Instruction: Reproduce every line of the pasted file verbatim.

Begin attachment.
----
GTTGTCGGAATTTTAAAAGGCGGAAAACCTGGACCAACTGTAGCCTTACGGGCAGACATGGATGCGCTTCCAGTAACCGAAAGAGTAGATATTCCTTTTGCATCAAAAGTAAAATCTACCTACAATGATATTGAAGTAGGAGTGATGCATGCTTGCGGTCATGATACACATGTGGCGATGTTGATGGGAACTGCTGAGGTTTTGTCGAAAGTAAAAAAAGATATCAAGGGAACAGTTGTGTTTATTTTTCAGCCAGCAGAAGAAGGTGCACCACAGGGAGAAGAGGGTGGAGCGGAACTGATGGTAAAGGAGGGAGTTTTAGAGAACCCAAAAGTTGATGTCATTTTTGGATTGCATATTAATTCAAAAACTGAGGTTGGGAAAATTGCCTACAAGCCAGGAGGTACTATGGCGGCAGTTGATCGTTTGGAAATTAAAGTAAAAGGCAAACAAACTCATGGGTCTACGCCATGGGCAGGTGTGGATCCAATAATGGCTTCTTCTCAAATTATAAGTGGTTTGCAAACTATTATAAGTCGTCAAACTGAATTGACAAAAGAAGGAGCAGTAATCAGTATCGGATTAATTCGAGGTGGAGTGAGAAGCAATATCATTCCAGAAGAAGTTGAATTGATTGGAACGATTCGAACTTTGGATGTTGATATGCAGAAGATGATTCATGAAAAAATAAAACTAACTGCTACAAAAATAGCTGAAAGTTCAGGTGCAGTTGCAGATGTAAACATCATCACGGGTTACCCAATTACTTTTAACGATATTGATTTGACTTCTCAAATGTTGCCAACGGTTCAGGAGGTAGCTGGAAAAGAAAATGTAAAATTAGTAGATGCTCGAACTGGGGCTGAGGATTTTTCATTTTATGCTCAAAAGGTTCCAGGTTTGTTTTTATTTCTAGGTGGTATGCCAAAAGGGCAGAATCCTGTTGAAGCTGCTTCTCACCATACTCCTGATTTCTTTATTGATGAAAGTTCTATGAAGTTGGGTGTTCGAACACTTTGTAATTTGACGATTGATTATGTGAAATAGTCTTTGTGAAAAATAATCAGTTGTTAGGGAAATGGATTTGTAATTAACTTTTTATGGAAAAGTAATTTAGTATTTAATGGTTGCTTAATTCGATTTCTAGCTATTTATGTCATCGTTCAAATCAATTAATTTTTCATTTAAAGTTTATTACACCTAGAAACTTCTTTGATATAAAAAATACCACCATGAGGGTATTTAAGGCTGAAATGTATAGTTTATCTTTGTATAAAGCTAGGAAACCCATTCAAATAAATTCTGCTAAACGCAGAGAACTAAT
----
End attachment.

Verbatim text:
GTTGTCGGAATTTTAAAAGGCGGAAAACCTGGACCAACTGTAGCCTTACGGGCAGACATGGATGCGCTTCCAGTAACCGAAAGAGTAGATATTCCTTTTGCATCAAAAGTAAAATCTACCTACAATGATATTGAAGTAGGAGTGATGCATGCTTGCGGTCATGATACACATGTGGCGATGTTGATGGGAACTGCTGAGGTTTTGTCGAAAGTAAAAAAAGATATCAAGGGAACAGTTGTGTTTATTTTTCAGCCAGCAGAAGAAGGTGCACCACAGGGAGAAGAGGGTGGAGCGGAACTGATGGTAAAGGAGGGAGTTTTAGAGAACCCAAAAGTTGATGTCATTTTTGGATTGCATATTAATTCAAAAACTGAGGTTGGGAAAATTGCCTACAAGCCAGGAGGTACTATGGCGGCAGTTGATCGTTTGGAAATTAAAGTAAAAGGCAAACAAACTCATGGGTCTACGCCATGGGCAGGTGTGGATCCAATAATGGCTTCTTCTCAAATTATAAGTGGTTTGCAAACTATTATAAGTCGTCAAACTGAATTGACAAAAGAAGGAGCAGTAATCAGTATCGGATTAATTCGAGGTGGAGTGAGAAGCAATATCATTCCAGAAGAAGTTGAATTGATTGGAACGATTCGAACTTTGGATGTTGATATGCAGAAGATGATTCATGAAAAAATAAAACTAACTGCTACAAAAATAGCTGAAAGTTCAGGTGCAGTTGCAGATGTAAACATCATCACGGGTTACCCAATTACTTTTAACGATATTGATTTGACTTCTCAAATGTTGCCAACGGTTCAGGAGGTAGCTGGAAAAGAAAATGTAAAATTAGTAGATGCTCGAACTGGGGCTGAGGATTTTTCATTTTATGCTCAAAAGGTTCCAGGTTTGTTTTTATTTCTAGGTGGTATGCCAAAAGGGCAGAATCCTGTTGAAGCTGCTTCTCACCATACTCCTGATTTCTTTATTGATGAAAGTTCTATGAAGTTGGGTGTTCGAACACTTTGTAATTTGACGATTGATTATGTGAAATAGTCTTTGTGAAAAATAATCAGTTGTTAGGGAAATGGATTTGTAATTAACTTTTTATGGAAAAGTAATTTAGTATTTAATGGTTGCTTAATTCGATTTCTAGCTATTTATGTCATCGTTCAAATCAATTAATTTTTCATTTAAAGTTTATTACACCTAGAAACTTCTTTGATATAAAAAATACCACCATGAGGGTATTTAAGGCTGAAATGTATAGTTTATCTTTGTATAAAGCTAGGAAACCCATTCAAATAAATTCTGCTAAACGCAGAGAACTAAT